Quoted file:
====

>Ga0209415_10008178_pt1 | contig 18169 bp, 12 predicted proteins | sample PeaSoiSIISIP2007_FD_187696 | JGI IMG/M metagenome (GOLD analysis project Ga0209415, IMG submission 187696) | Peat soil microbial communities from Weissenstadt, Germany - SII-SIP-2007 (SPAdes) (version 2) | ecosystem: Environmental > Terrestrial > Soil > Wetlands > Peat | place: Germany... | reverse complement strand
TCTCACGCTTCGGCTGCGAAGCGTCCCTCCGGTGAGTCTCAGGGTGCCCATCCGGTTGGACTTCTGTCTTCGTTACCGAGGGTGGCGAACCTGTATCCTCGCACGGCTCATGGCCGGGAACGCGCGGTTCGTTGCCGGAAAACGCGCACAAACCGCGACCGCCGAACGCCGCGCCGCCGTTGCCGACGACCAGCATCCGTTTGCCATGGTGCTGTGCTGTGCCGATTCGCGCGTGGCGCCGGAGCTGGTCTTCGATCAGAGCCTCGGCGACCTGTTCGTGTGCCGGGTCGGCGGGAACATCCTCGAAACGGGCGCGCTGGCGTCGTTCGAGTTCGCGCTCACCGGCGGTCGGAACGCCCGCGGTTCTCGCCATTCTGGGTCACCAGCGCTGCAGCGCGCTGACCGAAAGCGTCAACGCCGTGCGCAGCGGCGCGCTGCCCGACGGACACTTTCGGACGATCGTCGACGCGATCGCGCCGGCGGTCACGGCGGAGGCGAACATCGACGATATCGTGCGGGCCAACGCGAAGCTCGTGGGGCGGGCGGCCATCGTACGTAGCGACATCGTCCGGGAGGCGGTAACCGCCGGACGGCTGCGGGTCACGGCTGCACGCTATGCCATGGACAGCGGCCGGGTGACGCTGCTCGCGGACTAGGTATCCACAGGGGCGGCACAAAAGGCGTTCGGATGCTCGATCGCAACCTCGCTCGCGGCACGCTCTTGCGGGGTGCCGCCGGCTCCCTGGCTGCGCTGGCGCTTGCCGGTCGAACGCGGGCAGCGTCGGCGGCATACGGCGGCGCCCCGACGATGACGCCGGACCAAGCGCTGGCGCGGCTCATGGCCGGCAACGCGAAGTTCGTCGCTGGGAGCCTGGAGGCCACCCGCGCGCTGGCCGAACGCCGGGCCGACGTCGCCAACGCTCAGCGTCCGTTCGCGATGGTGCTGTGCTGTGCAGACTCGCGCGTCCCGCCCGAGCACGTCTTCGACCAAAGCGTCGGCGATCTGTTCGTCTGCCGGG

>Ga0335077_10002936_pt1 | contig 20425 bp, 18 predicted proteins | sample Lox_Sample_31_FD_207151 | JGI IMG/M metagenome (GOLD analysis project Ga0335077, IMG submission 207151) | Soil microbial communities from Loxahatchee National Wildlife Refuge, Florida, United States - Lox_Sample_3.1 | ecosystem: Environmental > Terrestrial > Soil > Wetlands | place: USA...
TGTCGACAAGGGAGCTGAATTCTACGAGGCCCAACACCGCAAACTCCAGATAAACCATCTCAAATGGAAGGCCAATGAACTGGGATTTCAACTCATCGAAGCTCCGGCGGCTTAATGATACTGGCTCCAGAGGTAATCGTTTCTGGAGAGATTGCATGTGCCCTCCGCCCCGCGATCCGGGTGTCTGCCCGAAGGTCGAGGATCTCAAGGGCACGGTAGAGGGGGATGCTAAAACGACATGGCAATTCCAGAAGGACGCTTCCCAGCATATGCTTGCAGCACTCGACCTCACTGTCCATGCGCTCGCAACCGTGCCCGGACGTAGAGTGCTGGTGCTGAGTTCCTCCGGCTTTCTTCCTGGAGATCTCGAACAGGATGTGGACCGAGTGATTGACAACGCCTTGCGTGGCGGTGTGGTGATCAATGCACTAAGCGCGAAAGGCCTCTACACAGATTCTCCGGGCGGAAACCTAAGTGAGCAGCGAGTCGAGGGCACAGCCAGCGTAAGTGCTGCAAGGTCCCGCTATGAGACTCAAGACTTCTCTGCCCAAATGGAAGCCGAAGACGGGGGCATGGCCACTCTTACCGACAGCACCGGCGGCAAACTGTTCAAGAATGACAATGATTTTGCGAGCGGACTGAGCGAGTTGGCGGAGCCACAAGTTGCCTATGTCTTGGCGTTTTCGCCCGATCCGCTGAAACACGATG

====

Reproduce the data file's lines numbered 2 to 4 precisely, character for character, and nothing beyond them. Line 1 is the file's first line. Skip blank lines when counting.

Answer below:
TCTCACGCTTCGGCTGCGAAGCGTCCCTCCGGTGAGTCTCAGGGTGCCCATCCGGTTGGACTTCTGTCTTCGTTACCGAGGGTGGCGAACCTGTATCCTCGCACGGCTCATGGCCGGGAACGCGCGGTTCGTTGCCGGAAAACGCGCACAAACCGCGACCGCCGAACGCCGCGCCGCCGTTGCCGACGACCAGCATCCGTTTGCCATGGTGCTGTGCTGTGCCGATTCGCGCGTGGCGCCGGAGCTGGTCTTCGATCAGAGCCTCGGCGACCTGTTCGTGTGCCGGGTCGGCGGGAACATCCTCGAAACGGGCGCGCTGGCGTCGTTCGAGTTCGCGCTCACCGGCGGTCGGAACGCCCGCGGTTCTCGCCATTCTGGGTCACCAGCGCTGCAGCGCGCTGACCGAAAGCGTCAACGCCGTGCGCAGCGGCGCGCTGCCCGACGGACACTTTCGGACGATCGTCGACGCGATCGCGCCGGCGGTCACGGCGGAGGCGAACATCGACGATATCGTGCGGGCCAACGCGAAGCTCGTGGGGCGGGCGGCCATCGTACGTAGCGACATCGTCCGGGAGGCGGTAACCGCCGGACGGCTGCGGGTCACGGCTGCACGCTATGCCATGGACAGCGGCCGGGTGACGCTGCTCGCGGACTAGGTATCCACAGGGGCGGCACAAAAGGCGTTCGGATGCTCGATCGCAACCTCGCTCGCGGCACGCTCTTGCGGGGTGCCGCCGGCTCCCTGGCTGCGCTGGCGCTTGCCGGTCGAACGCGGGCAGCGTCGGCGGCATACGGCGGCGCCCCGACGATGACGCCGGACCAAGCGCTGGCGCGGCTCATGGCCGGCAACGCGAAGTTCGTCGCTGGGAGCCTGGAGGCCACCCGCGCGCTGGCCGAACGCCGGGCCGACGTCGCCAACGCTCAGCGTCCGTTCGCGATGGTGCTGTGCTGTGCAGACTCGCGCGTCCCGCCCGAGCACGTCTTCGACCAAAGCGTCGGCGATCTGTTCGTCTGCCGGG

>Ga0335077_10002936_pt1 | contig 20425 bp, 18 predicted proteins | sample Lox_Sample_31_FD_207151 | JGI IMG/M metagenome (GOLD analysis project Ga0335077, IMG submission 207151) | Soil microbial communities from Loxahatchee National Wildlife Refuge, Florida, United States - Lox_Sample_3.1 | ecosystem: Environmental > Terrestrial > Soil > Wetlands | place: USA...
TGTCGACAAGGGAGCTGAATTCTACGAGGCCCAACACCGCAAACTCCAGATAAACCATCTCAAATGGAAGGCCAATGAACTGGGATTTCAACTCATCGAAGCTCCGGCGGCTTAATGATACTGGCTCCAGAGGTAATCGTTTCTGGAGAGATTGCATGTGCCCTCCGCCCCGCGATCCGGGTGTCTGCCCGAAGGTCGAGGATCTCAAGGGCACGGTAGAGGGGGATGCTAAAACGACATGGCAATTCCAGAAGGACGCTTCCCAGCATATGCTTGCAGCACTCGACCTCACTGTCCATGCGCTCGCAACCGTGCCCGGACGTAGAGTGCTGGTGCTGAGTTCCTCCGGCTTTCTTCCTGGAGATCTCGAACAGGATGTGGACCGAGTGATTGACAACGCCTTGCGTGGCGGTGTGGTGATCAATGCACTAAGCGCGAAAGGCCTCTACACAGATTCTCCGGGCGGAAACCTAAGTGAGCAGCGAGTCGAGGGCACAGCCAGCGTAAGTGCTGCAAGGTCCCGCTATGAGACTCAAGACTTCTCTGCCCAAATGGAAGCCGAAGACGGGGGCATGGCCACTCTTACCGACAGCACCGGCGGCAAACTGTTCAAGAATGACAATGATTTTGCGAGCGGACTGAGCGAGTTGGCGGAGCCACAAGTTGCCTATGTCTTGGCGTTTTCGCCCGATCCGCTGAAACACGATG